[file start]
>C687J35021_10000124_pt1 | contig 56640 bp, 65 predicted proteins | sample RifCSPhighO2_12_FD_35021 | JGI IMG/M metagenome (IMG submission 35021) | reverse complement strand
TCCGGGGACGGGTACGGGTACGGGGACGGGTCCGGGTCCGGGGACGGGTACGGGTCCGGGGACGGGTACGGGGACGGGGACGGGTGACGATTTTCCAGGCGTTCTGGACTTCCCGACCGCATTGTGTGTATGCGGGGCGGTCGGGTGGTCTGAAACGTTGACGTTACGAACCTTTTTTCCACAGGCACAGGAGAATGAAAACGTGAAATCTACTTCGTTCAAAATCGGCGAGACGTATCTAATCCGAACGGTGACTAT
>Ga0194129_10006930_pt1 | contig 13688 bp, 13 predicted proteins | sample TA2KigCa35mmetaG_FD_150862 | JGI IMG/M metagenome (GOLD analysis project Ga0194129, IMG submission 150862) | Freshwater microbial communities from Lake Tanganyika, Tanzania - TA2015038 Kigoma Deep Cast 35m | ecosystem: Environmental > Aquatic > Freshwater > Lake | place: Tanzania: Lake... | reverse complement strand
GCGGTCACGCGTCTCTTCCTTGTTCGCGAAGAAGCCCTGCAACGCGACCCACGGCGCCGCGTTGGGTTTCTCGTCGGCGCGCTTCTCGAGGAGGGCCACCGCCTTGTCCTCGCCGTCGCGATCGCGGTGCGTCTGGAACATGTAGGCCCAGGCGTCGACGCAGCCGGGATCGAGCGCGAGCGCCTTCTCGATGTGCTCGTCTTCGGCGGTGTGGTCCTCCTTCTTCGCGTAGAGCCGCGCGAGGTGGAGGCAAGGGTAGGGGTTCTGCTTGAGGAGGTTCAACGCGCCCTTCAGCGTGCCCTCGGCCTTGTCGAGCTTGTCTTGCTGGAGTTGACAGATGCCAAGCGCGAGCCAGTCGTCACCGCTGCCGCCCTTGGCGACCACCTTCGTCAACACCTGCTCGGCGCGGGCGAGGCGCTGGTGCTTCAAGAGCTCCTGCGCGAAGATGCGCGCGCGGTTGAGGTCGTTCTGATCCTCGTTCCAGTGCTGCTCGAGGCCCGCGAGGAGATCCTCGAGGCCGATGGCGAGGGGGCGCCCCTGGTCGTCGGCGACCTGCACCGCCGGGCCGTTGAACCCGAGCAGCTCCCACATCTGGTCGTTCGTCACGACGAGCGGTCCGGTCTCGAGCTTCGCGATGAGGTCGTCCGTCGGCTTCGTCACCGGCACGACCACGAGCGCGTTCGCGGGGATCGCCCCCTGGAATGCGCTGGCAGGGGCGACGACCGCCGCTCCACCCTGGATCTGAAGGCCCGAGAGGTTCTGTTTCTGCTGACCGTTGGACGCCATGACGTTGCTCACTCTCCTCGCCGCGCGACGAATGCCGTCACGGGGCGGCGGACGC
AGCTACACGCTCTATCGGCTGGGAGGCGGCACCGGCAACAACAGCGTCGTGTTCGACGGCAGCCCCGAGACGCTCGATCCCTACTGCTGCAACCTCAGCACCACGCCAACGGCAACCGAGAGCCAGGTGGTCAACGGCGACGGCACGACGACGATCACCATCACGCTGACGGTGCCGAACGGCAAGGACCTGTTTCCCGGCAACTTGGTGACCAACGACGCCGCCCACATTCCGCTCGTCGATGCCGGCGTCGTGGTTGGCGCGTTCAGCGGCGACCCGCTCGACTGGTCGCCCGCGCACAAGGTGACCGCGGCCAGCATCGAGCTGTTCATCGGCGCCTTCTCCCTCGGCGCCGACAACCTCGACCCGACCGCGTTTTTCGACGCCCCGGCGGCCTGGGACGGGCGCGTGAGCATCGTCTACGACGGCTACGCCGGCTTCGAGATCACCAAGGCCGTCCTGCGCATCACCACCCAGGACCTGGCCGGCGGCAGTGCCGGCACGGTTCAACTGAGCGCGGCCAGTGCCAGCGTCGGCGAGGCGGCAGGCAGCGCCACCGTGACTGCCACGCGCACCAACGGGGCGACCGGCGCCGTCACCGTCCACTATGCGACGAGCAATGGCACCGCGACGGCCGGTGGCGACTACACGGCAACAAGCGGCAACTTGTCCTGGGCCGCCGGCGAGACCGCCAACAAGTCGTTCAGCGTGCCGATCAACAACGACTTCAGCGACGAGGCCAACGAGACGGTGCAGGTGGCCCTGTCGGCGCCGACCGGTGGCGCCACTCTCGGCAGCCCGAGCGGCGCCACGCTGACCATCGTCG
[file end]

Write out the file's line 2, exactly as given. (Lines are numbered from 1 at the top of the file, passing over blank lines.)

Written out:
TCCGGGGACGGGTACGGGTACGGGGACGGGTCCGGGTCCGGGGACGGGTACGGGTCCGGGGACGGGTACGGGGACGGGGACGGGTGACGATTTTCCAGGCGTTCTGGACTTCCCGACCGCATTGTGTGTATGCGGGGCGGTCGGGTGGTCTGAAACGTTGACGTTACGAACCTTTTTTCCACAGGCACAGGAGAATGAAAACGTGAAATCTACTTCGTTCAAAATCGGCGAGACGTATCTAATCCGAACGGTGACTAT